(I should note that I write on far more topics than Kartveliana - my latest story sale, about which more presently, is science fiction in futuristically-classical Rome, and my latest journo piece is on immersive theatre and my Sleep No More obsession - but certainly, these seem to sell a bit better...)

  • "I am at a jazz cafe called Near Opera. There is no jazz band. The opera house is shut. The furniture is ill-proportioned, dollhouse pink; there are imitation Beardsley paintings on the walls. It is lunchtime and I am the only one here. This is Tbilisi; this is normal. Georgians dine at vague hours, nowhere is ever open or closed. Business hours, like thresholds, are permeable.Another essay on change and my failed search for a "local" cafe in Tbilisi for EssaySaturday at Litro. 
  • "We had not died. We had made it deep into Khevsureti without tumbling off the pass or being shot by itinerant Chechens; the van had rolled precariously down the mountain until we thought to secure it with a stray log, and Misha, beleaguered but well-paid, had escorted us to the summit of a nearby cliff and pointed out the crypts with one of the three remaining fingers on his right hand." A fantastical take on hexes in the Caucasus in "The Snake Eaters" at Jersey Devil Press.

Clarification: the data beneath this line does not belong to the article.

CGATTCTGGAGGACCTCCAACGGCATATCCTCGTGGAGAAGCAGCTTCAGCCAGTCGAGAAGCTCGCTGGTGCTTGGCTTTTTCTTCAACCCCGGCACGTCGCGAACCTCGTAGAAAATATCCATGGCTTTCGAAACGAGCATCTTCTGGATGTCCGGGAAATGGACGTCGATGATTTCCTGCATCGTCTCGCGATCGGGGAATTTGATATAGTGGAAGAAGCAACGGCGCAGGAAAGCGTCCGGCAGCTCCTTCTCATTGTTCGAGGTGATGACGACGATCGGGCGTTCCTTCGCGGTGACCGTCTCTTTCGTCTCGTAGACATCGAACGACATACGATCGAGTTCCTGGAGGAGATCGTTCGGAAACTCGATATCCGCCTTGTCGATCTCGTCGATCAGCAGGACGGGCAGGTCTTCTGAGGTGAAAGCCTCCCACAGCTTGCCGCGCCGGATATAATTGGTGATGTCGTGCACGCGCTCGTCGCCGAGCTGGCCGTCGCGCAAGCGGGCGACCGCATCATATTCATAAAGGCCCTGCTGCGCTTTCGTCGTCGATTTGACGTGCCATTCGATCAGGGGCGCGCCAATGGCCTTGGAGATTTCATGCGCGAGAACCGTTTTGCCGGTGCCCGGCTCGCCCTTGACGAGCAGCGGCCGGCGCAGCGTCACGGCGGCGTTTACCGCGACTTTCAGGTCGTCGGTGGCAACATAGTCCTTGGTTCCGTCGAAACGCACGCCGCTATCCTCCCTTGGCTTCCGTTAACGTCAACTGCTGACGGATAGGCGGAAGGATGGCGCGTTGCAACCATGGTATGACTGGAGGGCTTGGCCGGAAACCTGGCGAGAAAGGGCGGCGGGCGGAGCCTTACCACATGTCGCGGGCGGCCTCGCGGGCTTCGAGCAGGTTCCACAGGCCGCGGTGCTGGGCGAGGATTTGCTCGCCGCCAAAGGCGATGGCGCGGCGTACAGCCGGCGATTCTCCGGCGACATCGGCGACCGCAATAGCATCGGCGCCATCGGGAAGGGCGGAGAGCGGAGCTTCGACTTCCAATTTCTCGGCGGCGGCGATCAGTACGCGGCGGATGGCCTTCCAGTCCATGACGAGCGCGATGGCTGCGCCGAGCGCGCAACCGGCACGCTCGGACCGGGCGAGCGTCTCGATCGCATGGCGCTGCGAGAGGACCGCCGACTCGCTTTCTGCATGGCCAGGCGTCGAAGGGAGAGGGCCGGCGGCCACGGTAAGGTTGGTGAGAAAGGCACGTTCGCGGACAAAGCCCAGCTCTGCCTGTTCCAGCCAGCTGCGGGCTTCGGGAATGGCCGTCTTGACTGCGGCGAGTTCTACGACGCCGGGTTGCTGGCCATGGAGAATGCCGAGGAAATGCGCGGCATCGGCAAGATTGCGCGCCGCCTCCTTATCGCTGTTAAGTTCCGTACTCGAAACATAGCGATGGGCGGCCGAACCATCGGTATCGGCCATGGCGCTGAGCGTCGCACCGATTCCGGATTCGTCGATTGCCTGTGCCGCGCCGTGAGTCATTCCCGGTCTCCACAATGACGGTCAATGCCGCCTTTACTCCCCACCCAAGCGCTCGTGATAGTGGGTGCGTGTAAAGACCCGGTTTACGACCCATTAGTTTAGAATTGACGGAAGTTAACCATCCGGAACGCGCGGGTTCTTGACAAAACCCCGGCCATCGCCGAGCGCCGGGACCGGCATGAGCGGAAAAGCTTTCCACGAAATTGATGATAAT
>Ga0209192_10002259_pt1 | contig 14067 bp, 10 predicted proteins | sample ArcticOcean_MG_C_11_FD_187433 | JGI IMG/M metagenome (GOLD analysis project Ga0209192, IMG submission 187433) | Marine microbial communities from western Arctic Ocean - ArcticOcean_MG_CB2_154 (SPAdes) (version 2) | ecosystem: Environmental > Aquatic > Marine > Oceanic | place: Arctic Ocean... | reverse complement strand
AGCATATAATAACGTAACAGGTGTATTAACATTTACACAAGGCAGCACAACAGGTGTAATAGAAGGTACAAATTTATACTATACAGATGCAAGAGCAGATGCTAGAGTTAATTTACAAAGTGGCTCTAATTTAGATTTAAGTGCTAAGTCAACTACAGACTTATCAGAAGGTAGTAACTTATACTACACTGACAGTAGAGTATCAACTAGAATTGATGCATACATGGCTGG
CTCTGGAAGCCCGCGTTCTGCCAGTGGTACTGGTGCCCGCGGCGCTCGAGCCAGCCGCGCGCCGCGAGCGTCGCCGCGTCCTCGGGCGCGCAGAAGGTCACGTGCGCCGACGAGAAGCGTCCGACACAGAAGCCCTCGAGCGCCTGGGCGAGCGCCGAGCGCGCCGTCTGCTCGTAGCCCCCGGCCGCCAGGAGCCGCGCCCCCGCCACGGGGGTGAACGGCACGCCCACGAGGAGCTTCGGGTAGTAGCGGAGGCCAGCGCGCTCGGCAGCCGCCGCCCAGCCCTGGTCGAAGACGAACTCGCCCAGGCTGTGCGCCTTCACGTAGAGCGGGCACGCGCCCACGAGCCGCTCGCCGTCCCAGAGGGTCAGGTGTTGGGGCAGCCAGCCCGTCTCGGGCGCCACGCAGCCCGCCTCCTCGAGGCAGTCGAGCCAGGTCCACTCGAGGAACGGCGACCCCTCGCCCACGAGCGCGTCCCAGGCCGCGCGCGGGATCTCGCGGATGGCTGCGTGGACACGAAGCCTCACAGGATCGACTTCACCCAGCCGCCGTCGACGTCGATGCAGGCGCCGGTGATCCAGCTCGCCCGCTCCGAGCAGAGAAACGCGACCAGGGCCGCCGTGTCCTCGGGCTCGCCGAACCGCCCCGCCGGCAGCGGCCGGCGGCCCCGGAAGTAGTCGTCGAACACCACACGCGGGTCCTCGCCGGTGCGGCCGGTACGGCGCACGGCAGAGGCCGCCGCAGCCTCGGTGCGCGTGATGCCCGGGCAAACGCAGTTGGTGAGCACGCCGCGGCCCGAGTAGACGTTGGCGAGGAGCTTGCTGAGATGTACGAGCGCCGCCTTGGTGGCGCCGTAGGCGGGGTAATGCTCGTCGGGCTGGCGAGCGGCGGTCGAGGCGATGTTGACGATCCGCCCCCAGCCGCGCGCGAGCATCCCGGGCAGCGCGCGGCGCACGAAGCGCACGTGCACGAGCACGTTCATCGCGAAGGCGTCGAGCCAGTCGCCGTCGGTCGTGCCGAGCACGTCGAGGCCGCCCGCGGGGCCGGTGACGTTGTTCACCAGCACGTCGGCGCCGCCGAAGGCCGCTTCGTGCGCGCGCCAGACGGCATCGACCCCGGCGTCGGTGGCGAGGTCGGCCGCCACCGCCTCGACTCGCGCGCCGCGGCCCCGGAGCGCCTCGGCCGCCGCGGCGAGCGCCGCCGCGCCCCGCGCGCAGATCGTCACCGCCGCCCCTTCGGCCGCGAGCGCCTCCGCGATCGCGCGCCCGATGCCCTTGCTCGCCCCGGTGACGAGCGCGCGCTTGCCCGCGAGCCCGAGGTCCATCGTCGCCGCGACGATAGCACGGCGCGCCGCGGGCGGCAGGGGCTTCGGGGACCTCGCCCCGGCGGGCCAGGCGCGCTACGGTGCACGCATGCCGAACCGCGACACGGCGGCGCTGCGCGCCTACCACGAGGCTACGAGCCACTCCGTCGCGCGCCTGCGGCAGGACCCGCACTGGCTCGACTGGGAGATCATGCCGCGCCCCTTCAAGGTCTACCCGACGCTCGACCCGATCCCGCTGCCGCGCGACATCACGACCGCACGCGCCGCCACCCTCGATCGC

• The books are everywhere: cheap paperback copies of Hardy and Durrell, smelling of vanilla; midcentury spy thrillers; Jurgen Moltmann’s three-volume study in systematic theology. Kemal has piled them up in the doorframes. He has scavenged wood from a deconsecrated church and from it made lopsided shelves that line the equally slanted walls. The courtyard overflows with Hellenic detritus: roof shingles, broken shutters, sculpture-heads, sheared Roman stone. Only the sign out front—a dubious-looking owl advertising “Books Old and New”—indicates any sense of order. A look at the marvelous Owl Bookshop in Antalya over at Guernica.